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Article
July 1997

Prognostic Factors and Outcome in Craniofacial Surgery for Malignant Cutaneous Tumors Involving the Anterior Skull Base

Author Affiliations

From the Head and Neck Surgery Service (Drs Dias, Sá, Kligerman, and Lima), the Neurosurgery Service (Dr Nogueira), and the Plastic and Reconstructive Surgery Service (Dr Galvão), Hospital do Cancer/Instituto Nacional de Cancer, Rio de Janeiro, Brazil.

Arch Otolaryngol Head Neck Surg. 1997;123(7):738-742. doi:10.1001/archotol.1997.01900070082013
Abstract

Background:  We retrospectively reviewed the medical charts of 57 patients with advanced malignant cutaneous tumors involving the anterior skull base who underwent combined craniofacial resection in our department from January 1, 1981, to December 31, 1994.

Methods:  The data regarding histological results, demographic aspects, clinical presentation, previous treatment, extent of the disease, extent of surgical procedure, type of reconstruction, complications, and follow-up were analyzed using the χ2 method. Survival analysis was performed using the Kaplan-Meier method.

Results:  We found prevalence of the male sex (60%) and white race (86%), with a mean age of 62 years. Thirty-five patients (61%) showed extensive lesions directly invading the anterior skull base (type II); 46 patients (81%) had been treated previously; 10 patients (18%) had dural invasion; 29 patients (51%) could not have the eyeball preserved; 32 patients (56%) underwent microsurgical reconstruction; and 45 patients (79%) underwent pericranial or galeal-pericranial flap reconstruction for the anterior skull base defect. Postoperative complications occurred in 29 patients (51%). The most common complication was postoperative infection (17 patients [59%]). Thirty-two patients (56%) were free of disease, and 4 (7%) were alive with disease at the time of our study.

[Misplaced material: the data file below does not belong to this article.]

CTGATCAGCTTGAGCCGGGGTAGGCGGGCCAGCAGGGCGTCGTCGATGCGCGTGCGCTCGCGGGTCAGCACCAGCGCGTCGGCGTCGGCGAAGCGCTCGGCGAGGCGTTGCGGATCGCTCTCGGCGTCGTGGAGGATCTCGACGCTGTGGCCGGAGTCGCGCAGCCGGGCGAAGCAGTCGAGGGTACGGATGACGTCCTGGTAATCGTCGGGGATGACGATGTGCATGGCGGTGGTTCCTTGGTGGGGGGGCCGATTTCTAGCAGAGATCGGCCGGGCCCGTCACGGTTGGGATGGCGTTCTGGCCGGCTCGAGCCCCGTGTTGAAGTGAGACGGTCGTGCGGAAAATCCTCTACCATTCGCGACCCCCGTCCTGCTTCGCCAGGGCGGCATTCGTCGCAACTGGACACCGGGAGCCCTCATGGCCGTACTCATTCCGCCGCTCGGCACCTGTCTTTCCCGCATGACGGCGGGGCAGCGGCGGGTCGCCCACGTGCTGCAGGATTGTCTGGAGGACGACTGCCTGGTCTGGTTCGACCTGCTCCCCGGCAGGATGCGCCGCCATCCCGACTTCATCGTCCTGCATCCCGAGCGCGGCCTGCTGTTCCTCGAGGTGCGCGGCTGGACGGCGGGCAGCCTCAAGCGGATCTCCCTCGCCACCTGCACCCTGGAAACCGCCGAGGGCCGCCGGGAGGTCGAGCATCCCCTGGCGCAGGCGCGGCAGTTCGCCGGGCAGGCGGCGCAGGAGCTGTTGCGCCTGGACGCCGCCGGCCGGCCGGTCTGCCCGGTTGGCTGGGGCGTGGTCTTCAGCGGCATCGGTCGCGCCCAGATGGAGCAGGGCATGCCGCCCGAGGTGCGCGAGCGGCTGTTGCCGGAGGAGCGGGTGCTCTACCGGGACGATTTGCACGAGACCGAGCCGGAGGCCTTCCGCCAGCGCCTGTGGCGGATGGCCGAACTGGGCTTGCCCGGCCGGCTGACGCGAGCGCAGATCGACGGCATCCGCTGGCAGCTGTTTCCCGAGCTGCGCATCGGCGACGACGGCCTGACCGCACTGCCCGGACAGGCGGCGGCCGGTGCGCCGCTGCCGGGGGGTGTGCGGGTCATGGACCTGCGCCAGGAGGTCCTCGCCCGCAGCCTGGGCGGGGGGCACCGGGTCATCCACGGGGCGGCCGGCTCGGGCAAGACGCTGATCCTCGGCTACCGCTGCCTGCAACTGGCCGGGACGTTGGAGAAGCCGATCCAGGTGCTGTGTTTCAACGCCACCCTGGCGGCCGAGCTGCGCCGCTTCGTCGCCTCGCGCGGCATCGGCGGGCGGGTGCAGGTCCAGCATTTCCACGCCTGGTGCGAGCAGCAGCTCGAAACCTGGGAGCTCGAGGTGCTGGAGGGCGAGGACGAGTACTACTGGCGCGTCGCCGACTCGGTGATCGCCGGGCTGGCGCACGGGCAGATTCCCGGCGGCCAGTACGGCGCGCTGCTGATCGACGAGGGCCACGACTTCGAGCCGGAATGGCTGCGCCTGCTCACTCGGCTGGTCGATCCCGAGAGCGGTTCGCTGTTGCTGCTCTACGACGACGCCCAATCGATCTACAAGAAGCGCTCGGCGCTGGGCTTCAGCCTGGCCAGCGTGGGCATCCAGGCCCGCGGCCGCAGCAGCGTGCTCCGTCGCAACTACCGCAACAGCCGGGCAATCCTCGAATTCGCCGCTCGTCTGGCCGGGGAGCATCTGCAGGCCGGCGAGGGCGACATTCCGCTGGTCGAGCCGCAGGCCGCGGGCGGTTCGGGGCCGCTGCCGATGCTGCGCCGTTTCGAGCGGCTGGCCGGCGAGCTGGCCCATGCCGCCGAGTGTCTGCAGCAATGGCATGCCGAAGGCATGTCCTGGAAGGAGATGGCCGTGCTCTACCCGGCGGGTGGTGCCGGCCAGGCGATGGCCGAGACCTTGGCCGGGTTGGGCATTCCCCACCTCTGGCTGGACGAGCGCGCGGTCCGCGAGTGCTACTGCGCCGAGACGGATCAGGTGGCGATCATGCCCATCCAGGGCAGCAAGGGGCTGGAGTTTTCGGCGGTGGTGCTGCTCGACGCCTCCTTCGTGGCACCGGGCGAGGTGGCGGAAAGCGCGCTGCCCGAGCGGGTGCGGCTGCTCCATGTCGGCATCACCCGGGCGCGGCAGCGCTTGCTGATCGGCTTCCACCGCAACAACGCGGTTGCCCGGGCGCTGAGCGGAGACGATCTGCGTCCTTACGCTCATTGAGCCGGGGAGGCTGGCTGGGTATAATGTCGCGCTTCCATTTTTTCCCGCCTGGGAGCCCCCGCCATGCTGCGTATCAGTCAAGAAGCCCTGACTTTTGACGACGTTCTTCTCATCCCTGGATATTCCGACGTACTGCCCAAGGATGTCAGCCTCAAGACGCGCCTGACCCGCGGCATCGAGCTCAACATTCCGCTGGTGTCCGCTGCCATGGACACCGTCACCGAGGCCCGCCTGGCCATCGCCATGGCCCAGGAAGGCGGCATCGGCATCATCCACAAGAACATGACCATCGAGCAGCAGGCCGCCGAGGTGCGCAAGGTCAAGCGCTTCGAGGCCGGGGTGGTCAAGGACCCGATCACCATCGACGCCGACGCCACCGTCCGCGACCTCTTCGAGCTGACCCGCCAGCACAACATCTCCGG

Conclusions:  The extent of facial disease (P=.005) and the type of facial reconstruction (P=.01) were the most important risk factors in the development of infectious complications. Invasion of the dura and the type of reconstruction of the anterior skull base were the most important factors related to cerebrospinal fluid leakage (P=.003) and meningoencephalitis (P=.06). Invasion of the dura mater significantly affected survival (P=.005).Arch Otolaryngol Head Neck Surg. 1997;123:738-742

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